Another thing to watch out for is when someone is, to use a very apt phrase, “feeling close.” Margarita Hermoso, president of the Philippine Arowana and Lou Han Society (PALHS), comments that you should be suspicious of a person whom you’ve just met who immediately asks you favors, such as assisting them with a trade or undertaking any transactions involving money from you to their benefit. Unless you met in a business setting, this seems a bit predatory, and may turn out to be against your interests.

TIP: Be especially careful when dealing with shops that sell animals which use “barkers” or people who work on commission. This can indicate two things: first, that the sellers consider the animals to be mere merchandise and are highly likely not to care about its welfare or emotional health; and second, precisely because the animals are considered merchandise, they are likely to be unhealthy or unhappy. A legitimate seller or breeder will have enough good word-of-mouth so that they will never need to position barkers in places where there are many pet shops.

These barkers can also be rude and aggressive if you hesitate. Your best bet is to simply ignore them. Go ahead and check out the animals offered for sale at big emporiums where there are several pet shops, but do your due diligence once you’ve found the breed or animal you want, and look for a reputable breeder. You will save yourself much money, disappointment, and heartbreak this way.

TIP: Be very very careful when dealing with someone you don’t know or who cannot give referrals; if the latter is the case, cancel your transaction immediately if the person being asked for referrals becomes angry or
hostile.

4. If you have a store or sell animals, you need to protect yourself by keeping all transactions legal (be sure you have your BIR and DENR and other relevant registrations) so that you can’t be left open to extort attempts.

Sam’s Lagoon, a pet shop, shared many unpleasant experiences with us. They ranged from false orders to even solicitations for contributions to nonexistent events. The latter were not even animal-related, and Sam’s Lagoon claimed that the people who made the extort attempts even seemed to be lawmen!

It was difficult to verify these men’s claims as the only way to do so was to contact the concerned police station—which in itself posed certain risks. But they did so in front of the scammers, who fled as soon as the number was dialed. In one instance, though, a customer paid for purchases using a check and when asked for an ID, produced a gun instead—and it was more prudent to let the person have what he wanted instead of exposing the shop’s personnel to the risk of death.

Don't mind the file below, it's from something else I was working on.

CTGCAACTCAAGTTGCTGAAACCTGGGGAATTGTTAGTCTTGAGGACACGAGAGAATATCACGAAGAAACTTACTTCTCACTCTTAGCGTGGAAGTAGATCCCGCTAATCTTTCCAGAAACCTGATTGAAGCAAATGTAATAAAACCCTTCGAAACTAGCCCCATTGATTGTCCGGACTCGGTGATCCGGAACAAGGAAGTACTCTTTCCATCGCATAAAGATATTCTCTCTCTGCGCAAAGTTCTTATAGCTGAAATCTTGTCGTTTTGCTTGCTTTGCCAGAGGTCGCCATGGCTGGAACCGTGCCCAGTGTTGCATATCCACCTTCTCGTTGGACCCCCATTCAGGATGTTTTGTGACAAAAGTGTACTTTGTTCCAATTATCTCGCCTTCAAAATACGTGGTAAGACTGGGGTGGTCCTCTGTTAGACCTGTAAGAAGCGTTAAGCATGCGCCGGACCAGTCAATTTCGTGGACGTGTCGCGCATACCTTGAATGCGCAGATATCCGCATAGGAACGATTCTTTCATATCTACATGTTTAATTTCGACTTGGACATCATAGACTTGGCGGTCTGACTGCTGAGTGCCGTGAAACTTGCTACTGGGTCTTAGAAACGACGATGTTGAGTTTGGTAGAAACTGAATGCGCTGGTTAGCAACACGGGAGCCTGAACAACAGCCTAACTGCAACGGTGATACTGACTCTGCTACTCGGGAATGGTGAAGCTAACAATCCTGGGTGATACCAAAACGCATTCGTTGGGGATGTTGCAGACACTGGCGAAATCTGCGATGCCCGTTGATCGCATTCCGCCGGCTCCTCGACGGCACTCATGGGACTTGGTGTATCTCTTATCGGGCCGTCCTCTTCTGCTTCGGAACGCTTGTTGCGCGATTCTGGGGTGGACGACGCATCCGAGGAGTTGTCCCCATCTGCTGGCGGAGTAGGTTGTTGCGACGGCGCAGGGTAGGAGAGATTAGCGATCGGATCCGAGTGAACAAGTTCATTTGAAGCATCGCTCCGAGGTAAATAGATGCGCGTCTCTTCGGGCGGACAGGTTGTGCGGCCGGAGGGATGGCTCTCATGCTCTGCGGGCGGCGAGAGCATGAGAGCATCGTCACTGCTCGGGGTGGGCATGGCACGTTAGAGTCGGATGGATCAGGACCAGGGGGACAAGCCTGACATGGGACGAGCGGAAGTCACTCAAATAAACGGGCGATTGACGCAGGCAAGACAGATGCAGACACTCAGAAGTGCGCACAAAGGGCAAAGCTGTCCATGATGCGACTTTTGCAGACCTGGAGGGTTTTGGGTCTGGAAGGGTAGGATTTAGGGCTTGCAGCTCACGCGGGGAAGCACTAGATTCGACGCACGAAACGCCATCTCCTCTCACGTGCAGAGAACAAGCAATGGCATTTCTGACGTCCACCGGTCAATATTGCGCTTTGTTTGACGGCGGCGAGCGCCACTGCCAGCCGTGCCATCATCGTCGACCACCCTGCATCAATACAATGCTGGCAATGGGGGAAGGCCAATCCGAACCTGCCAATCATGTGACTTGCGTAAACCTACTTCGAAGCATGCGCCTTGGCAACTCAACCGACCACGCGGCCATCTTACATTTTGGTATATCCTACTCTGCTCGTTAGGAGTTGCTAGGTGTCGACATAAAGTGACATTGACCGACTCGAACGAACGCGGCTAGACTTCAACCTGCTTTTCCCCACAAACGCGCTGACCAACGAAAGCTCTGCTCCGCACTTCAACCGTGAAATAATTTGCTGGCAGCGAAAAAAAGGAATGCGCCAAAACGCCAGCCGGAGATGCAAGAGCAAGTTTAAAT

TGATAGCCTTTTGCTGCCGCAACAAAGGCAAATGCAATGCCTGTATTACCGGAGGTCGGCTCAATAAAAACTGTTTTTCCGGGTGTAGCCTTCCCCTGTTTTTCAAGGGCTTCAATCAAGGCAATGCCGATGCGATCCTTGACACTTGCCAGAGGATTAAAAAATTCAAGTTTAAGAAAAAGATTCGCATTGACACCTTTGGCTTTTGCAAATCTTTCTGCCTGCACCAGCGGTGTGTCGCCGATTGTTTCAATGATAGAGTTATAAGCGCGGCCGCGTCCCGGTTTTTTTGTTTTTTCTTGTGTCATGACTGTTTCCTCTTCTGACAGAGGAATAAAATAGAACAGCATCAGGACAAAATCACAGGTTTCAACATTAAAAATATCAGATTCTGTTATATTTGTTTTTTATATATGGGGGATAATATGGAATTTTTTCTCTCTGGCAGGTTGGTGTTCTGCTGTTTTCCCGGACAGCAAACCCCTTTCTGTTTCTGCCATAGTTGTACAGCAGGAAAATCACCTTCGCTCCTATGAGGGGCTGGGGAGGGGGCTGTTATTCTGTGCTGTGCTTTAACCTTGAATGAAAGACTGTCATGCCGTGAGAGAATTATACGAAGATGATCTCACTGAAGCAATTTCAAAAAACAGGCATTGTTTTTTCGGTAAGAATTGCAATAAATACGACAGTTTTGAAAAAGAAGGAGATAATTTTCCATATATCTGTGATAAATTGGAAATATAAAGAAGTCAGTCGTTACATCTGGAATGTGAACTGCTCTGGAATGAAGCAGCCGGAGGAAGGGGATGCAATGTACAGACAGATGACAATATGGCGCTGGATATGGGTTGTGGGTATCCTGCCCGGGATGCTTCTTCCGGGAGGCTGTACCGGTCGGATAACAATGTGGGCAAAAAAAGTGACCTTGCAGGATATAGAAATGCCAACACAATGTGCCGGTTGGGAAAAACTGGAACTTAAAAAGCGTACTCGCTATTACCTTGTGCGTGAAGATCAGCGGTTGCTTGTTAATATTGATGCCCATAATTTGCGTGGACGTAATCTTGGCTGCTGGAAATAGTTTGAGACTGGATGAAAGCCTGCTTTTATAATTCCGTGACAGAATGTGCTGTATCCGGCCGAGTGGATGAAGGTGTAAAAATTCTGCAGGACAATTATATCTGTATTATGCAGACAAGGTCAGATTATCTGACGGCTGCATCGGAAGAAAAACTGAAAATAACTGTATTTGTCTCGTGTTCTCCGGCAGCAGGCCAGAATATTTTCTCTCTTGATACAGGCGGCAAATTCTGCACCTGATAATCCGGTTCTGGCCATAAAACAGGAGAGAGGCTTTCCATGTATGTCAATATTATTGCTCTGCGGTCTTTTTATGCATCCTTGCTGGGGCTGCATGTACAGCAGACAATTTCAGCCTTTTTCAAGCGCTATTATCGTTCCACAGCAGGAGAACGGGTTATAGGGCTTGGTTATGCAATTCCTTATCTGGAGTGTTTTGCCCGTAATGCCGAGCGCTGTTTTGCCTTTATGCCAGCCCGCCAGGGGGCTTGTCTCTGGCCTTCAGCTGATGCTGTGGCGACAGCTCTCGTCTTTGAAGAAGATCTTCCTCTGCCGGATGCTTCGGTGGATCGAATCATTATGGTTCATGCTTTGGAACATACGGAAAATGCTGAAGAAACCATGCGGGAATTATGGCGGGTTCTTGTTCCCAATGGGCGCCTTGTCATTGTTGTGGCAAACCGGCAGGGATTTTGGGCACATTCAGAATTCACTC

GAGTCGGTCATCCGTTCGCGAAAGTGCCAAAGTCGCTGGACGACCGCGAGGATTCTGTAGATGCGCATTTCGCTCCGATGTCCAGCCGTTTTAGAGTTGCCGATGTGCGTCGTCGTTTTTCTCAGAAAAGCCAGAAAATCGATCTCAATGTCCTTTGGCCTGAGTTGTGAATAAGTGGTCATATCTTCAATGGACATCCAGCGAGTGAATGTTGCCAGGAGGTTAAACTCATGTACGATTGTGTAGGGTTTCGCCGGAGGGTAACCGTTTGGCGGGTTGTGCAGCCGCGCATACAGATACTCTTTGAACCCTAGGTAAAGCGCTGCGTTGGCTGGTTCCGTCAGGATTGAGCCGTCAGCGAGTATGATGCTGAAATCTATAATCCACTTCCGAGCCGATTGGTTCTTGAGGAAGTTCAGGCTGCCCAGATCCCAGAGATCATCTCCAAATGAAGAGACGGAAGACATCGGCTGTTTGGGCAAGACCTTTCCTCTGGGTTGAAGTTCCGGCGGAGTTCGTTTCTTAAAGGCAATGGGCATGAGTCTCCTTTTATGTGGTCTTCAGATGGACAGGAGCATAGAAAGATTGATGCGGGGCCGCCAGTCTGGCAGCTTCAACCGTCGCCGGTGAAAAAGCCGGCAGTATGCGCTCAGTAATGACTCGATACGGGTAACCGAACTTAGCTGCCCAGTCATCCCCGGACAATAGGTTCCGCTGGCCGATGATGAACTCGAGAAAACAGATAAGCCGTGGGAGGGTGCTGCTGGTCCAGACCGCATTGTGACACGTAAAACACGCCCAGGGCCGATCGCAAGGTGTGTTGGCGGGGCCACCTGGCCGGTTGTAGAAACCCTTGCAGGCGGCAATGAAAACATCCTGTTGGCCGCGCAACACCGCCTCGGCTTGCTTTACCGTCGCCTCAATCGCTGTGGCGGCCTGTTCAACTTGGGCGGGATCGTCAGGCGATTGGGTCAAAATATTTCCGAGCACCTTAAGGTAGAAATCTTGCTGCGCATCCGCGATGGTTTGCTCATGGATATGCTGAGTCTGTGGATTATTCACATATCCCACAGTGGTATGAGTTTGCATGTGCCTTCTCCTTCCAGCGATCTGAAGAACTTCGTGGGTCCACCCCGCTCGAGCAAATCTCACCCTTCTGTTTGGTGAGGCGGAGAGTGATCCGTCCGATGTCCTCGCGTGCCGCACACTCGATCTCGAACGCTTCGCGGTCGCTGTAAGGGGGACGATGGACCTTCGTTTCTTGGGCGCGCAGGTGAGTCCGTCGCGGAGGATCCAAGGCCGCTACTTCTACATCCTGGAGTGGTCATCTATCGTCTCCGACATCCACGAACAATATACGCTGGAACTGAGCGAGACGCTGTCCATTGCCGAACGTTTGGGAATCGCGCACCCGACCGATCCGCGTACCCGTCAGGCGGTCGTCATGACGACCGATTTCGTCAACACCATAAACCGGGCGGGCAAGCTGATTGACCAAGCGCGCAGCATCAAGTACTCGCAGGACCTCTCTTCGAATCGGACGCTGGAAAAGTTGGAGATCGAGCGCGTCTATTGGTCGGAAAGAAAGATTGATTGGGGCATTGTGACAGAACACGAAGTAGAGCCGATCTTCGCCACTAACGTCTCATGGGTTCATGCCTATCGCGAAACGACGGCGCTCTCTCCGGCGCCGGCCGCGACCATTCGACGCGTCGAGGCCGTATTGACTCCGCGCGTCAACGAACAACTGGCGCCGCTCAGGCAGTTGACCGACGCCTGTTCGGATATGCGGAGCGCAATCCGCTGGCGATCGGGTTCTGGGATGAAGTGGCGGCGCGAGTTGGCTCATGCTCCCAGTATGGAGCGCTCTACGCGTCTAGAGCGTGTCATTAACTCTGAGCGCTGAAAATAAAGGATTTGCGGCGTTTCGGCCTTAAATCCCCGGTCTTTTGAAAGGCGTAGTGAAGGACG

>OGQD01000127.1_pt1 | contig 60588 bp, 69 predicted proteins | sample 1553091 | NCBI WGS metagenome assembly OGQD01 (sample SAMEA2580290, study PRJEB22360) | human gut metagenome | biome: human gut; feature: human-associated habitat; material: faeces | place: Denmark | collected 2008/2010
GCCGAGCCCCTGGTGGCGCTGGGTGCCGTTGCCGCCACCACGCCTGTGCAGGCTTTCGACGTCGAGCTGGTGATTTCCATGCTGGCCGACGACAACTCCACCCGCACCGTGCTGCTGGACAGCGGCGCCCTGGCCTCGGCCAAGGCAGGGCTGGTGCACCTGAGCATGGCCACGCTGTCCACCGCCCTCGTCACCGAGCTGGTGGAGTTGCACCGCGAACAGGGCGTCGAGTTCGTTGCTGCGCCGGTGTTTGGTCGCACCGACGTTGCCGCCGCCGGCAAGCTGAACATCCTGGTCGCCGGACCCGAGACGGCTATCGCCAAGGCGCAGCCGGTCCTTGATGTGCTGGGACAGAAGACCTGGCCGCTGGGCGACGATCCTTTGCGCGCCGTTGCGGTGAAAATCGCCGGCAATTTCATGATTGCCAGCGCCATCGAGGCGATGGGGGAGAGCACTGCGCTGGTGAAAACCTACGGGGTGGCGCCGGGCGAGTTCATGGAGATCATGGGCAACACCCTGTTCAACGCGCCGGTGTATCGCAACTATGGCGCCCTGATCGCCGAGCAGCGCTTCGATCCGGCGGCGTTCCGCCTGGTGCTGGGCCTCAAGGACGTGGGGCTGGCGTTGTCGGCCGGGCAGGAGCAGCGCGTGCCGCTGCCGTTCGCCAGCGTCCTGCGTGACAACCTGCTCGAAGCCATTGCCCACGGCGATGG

TIP: Keep good records of all pretransaction conversations. Screen captures of text messages, Facebook posts and messages, and forum exchanges are very valuable not only because you will have evidence should you need legal means to retrieve your losses, but also because some scammers resort to attempting to slander their victims on social media, making it look like their victim is at fault! It’s always good to have a witness with you, too, when transacting in person; this reduces the threat of physical violence should you
have the misfortune to deal with that kind of scammer.

5. Know where the merchandise comes from. As seen in 4 above, sometimes scammers get away with it. The offer of, say, an arowana at thousands of pesos below the normal market price is never a good one. Remember that hobbyist circles aren’t that big, and you can earn yourself a reputation for being dishonest if you accept stolen animals or equipment. Again, referrals and due diligence are key to avoiding such situations.

TIP: Know what you’re dealing with. Pitlair explains, “Extort attempts normally happen to those who deal with inverts and local species and animals normally that cannot be, or are hard to register.”

Can I Be Dirty Harry?

You’ve been victimized, and you want the world to know it! So you post photos and screen captures on Facebook, and name the perpetrator and tag him or her in your posts. Karma strikes, right?Don’t do it. Not just because you shouldn’t take justice in your hands, but also because the scammer can turn things around and play the victim card against you, making you look like YOU are the scammer and the aggressor.

Your posts will be taken against you; if the scammer has a bigger social network or manages to make their claims go viral, you may end up becoming the villain, with no chance of correcting the misimpression. Remember, people on Facebook rarely research the other side of the story and will immediately side with the person they know and attack whoever they see as their friend’s ene-my. And if your scammer is especially daring and thick-faced, you may even wind up in court!How should you do it then? Before posting screencaps, blur out faces, names, and identifying details. Avoid profanity; stick to narrating the facts. Use clear language, whether English or Filipino.

Do not identify the person concerned, but allow friends to contact you privately to ask who the scammer is. And use the words “alleged” and “claimed” when referring to what the person said or did. Link to security videos or post photos of documenting evidence—but again, be sure to blur out faces, names, and identifying details.Better safe than sorry, after all. You’ve already been victimized; don’t open yourself up to more victimization.

This appeared as “Buyer and Seller Beware” in Animal Scene’s October 2015 issue.